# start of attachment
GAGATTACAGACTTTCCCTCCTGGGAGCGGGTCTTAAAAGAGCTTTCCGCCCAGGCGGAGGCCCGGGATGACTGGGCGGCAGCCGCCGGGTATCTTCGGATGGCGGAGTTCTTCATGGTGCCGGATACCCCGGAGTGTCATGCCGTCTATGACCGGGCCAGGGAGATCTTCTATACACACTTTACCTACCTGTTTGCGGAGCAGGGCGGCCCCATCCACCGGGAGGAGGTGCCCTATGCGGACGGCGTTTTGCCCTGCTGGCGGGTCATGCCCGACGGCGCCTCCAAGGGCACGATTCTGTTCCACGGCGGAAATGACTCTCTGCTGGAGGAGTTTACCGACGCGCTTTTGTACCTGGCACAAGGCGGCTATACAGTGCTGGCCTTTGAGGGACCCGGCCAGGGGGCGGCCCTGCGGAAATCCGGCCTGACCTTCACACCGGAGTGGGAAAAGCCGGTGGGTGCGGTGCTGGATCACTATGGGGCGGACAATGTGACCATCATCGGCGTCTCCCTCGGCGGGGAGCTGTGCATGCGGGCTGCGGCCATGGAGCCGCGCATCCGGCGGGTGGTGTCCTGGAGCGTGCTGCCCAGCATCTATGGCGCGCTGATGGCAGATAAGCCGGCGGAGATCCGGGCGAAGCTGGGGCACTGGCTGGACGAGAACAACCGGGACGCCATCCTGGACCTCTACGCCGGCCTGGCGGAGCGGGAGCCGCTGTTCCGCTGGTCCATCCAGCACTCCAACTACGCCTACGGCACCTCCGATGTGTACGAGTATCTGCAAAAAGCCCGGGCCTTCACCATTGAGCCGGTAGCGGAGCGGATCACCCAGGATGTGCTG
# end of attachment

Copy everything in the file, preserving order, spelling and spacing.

GAGATTACAGACTTTCCCTCCTGGGAGCGGGTCTTAAAAGAGCTTTCCGCCCAGGCGGAGGCCCGGGATGACTGGGCGGCAGCCGCCGGGTATCTTCGGATGGCGGAGTTCTTCATGGTGCCGGATACCCCGGAGTGTCATGCCGTCTATGACCGGGCCAGGGAGATCTTCTATACACACTTTACCTACCTGTTTGCGGAGCAGGGCGGCCCCATCCACCGGGAGGAGGTGCCCTATGCGGACGGCGTTTTGCCCTGCTGGCGGGTCATGCCCGACGGCGCCTCCAAGGGCACGATTCTGTTCCACGGCGGAAATGACTCTCTGCTGGAGGAGTTTACCGACGCGCTTTTGTACCTGGCACAAGGCGGCTATACAGTGCTGGCCTTTGAGGGACCCGGCCAGGGGGCGGCCCTGCGGAAATCCGGCCTGACCTTCACACCGGAGTGGGAAAAGCCGGTGGGTGCGGTGCTGGATCACTATGGGGCGGACAATGTGACCATCATCGGCGTCTCCCTCGGCGGGGAGCTGTGCATGCGGGCTGCGGCCATGGAGCCGCGCATCCGGCGGGTGGTGTCCTGGAGCGTGCTGCCCAGCATCTATGGCGCGCTGATGGCAGATAAGCCGGCGGAGATCCGGGCGAAGCTGGGGCACTGGCTGGACGAGAACAACCGGGACGCCATCCTGGACCTCTACGCCGGCCTGGCGGAGCGGGAGCCGCTGTTCCGCTGGTCCATCCAGCACTCCAACTACGCCTACGGCACCTCCGATGTGTACGAGTATCTGCAAAAAGCCCGGGCCTTCACCATTGAGCCGGTAGCGGAGCGGATCACCCAGGATGTGCTG